People charged with a crime have a constitutional right to a speedy trial. Children in foster care who are awaiting adoption have no assurance that their cases will not languish in the courts for months and even years. In 1986, for foster children in Maryland, the adoption process took an average of 69 months -- almost six years. Thanks in part to legislation speeding up some parts of the process, the average wait is now down to four years. That's an improvement, but it is still shamefully long for a child's fate to be held in limbo.
In Annapolis last week, a bill to shorten the wait in scheduling court hearings cleared the Senate Judicial Proceedings Committee. The legislation would require that judges schedule the first hearing on adoption proceedings within six months of the request. The average wait now is 13 months.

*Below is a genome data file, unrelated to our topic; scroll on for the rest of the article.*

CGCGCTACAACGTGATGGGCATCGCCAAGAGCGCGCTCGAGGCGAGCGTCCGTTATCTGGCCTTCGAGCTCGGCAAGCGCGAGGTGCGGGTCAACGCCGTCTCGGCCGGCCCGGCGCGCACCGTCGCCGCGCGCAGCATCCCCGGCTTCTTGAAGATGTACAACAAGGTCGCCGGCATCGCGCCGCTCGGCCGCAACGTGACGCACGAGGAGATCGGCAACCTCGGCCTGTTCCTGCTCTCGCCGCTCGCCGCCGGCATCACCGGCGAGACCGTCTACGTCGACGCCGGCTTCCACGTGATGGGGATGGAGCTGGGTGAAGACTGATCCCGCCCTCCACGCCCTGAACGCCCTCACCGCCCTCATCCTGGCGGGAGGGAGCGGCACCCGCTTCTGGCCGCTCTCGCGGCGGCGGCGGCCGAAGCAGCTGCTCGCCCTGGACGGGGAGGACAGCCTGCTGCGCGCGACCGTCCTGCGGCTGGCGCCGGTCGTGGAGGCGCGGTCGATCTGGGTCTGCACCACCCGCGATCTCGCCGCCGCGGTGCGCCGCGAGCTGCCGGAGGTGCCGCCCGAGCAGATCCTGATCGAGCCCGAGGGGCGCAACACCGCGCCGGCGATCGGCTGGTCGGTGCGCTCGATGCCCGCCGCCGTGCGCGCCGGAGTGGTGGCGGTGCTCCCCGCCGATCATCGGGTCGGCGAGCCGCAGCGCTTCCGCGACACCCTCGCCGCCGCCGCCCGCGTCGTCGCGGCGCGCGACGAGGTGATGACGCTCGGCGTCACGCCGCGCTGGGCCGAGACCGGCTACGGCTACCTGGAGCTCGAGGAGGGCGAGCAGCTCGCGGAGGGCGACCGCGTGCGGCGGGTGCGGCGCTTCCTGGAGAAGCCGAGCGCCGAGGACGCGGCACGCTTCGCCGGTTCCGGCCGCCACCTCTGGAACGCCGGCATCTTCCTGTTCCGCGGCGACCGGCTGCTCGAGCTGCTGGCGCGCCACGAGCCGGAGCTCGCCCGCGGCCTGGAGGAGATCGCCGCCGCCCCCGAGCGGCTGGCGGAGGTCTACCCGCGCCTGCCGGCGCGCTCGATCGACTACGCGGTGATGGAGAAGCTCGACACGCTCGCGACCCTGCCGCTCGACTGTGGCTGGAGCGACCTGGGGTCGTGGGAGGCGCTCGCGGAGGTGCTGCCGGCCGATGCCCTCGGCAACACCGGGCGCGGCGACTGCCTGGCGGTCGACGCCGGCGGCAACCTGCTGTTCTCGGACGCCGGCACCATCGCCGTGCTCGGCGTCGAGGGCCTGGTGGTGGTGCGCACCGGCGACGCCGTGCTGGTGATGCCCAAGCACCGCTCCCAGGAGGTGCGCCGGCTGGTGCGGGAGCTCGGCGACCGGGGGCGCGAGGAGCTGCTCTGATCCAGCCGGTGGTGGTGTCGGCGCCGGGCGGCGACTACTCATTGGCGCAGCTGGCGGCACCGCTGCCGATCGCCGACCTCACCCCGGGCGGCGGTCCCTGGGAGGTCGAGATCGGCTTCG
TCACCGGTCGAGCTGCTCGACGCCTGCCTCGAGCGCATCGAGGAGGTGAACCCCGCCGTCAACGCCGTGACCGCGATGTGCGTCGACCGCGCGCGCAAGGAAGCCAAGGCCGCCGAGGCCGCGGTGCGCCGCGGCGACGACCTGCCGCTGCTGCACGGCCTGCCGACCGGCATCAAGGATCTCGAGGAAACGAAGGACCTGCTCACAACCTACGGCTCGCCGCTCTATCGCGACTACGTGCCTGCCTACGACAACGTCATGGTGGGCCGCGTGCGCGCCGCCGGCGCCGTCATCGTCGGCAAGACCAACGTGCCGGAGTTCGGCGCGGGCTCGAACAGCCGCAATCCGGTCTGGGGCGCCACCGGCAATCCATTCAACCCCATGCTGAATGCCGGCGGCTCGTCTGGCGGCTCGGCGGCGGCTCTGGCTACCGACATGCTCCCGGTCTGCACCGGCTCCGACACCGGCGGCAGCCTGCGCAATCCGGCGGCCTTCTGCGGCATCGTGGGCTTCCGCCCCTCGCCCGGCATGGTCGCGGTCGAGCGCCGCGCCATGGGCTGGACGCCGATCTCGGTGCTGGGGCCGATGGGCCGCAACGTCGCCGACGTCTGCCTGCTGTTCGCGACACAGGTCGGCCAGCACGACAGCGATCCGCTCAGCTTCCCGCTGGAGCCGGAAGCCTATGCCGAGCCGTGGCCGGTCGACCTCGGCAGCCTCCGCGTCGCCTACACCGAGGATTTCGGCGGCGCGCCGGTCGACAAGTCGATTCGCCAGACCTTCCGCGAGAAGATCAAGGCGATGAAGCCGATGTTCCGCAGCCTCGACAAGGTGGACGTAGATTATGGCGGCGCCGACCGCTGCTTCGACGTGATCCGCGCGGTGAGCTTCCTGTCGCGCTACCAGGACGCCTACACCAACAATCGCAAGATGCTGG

Judges see the measure as another onerous requirement on an overloaded judicial system. They have a point, but it does not outweigh the state's duty to these children -- all of whom desperately need stability in their lives as quickly as possible. It's true that lack of resources puts a severe strain on the judicial system, as well as on social service agencies. But it's worth noting that during the phase of the adoption process addressed by this bill the state spends $3 million on foster care services for these children. Cutting down the delays would free up some of this money to be used elsewhere.
Money is a consideration, but the overriding reason for passing this bill should be obvious: No state that cares about the well-being of vulnerable children can be satisfied with a system that leaves their fate in limbo for years at a time.